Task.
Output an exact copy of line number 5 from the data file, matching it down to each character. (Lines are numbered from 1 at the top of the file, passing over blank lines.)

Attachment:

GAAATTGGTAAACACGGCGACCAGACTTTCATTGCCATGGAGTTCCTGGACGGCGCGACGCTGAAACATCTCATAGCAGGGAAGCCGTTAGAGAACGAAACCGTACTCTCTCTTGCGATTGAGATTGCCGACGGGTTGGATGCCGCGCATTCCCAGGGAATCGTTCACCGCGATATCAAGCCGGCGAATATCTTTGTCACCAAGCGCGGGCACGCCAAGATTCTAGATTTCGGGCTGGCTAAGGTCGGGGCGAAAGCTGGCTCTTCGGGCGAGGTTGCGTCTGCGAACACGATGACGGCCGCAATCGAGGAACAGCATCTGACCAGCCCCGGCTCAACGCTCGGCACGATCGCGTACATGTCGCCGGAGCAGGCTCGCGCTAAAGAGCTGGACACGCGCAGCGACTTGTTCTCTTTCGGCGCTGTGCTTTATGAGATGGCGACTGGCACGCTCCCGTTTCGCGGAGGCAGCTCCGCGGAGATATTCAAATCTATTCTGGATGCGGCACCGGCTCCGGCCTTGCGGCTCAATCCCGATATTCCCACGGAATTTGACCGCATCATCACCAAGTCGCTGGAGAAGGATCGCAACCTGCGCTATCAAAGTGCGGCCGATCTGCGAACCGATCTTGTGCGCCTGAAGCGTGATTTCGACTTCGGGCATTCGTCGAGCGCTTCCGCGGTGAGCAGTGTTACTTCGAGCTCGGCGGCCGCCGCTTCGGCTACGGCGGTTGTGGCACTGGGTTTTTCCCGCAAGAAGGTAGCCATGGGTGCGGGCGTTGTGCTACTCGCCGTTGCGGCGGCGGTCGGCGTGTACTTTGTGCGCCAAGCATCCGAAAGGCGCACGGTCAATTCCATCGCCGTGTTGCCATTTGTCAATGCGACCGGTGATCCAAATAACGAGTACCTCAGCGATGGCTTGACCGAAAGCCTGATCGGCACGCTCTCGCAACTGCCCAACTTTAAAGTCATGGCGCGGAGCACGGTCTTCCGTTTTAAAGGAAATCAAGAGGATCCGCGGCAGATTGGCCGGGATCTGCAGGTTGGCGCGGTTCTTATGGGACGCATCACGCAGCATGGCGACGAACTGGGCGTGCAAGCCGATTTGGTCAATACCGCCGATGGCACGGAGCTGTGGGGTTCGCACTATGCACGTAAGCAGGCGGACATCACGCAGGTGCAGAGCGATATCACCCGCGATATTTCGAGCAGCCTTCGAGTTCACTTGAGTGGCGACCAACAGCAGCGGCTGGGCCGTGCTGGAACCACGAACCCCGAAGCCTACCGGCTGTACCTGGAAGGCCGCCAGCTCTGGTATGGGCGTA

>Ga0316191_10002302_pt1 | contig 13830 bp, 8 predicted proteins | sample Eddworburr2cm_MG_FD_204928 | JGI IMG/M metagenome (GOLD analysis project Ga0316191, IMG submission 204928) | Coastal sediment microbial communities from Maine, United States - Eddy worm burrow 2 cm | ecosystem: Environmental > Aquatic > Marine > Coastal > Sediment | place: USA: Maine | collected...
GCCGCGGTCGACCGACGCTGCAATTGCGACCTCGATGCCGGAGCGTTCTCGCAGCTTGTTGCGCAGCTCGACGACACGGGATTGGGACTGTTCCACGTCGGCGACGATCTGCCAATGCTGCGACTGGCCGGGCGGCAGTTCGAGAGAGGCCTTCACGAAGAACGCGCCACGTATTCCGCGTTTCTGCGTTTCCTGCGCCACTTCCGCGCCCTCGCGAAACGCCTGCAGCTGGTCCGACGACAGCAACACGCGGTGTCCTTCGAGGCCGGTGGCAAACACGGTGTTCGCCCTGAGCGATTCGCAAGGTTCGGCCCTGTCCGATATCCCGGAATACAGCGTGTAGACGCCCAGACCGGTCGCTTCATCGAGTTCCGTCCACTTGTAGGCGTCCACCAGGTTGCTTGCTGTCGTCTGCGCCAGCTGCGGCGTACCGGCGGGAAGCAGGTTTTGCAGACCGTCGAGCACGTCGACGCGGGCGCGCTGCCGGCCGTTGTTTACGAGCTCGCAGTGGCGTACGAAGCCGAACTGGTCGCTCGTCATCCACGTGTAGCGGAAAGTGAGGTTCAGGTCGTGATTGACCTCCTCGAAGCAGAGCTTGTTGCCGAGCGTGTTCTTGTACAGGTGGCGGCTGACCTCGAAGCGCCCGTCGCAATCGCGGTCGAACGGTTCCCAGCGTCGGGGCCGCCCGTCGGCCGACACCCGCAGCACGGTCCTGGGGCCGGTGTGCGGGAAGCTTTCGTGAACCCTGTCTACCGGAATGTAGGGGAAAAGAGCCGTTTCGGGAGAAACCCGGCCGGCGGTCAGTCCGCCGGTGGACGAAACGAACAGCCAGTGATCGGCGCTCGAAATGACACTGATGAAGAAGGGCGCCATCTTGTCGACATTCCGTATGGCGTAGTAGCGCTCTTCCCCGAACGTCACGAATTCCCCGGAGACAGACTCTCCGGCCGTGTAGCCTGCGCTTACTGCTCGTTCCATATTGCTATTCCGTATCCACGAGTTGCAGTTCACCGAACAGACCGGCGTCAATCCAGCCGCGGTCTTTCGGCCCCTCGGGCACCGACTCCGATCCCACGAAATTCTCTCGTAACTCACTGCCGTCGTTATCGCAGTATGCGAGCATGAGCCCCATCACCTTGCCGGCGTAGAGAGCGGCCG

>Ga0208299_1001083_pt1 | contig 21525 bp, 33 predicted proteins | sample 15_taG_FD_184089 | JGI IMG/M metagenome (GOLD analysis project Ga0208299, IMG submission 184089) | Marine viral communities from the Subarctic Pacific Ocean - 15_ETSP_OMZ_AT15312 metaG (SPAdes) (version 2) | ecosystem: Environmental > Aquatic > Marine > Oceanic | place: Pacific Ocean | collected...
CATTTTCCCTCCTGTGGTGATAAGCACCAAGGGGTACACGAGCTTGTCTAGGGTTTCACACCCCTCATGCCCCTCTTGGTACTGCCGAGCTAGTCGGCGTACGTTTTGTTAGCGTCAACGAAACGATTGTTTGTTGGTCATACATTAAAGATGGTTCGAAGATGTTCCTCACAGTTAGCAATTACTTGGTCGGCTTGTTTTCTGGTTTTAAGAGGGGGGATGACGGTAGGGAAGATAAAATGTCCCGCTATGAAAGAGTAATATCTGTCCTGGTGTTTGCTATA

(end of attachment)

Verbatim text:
CATTTTCCCTCCTGTGGTGATAAGCACCAAGGGGTACACGAGCTTGTCTAGGGTTTCACACCCCTCATGCCCCTCTTGGTACTGCCGAGCTAGTCGGCGTACGTTTTGTTAGCGTCAACGAAACGATTGTTTGTTGGTCATACATTAAAGATGGTTCGAAGATGTTCCTCACAGTTAGCAATTACTTGGTCGGCTTGTTTTCTGGTTTTAAGAGGGGGGATGACGGTAGGGAAGATAAAATGTCCCGCTATGAAAGAGTAATATCTGTCCTGGTGTTTGCTATA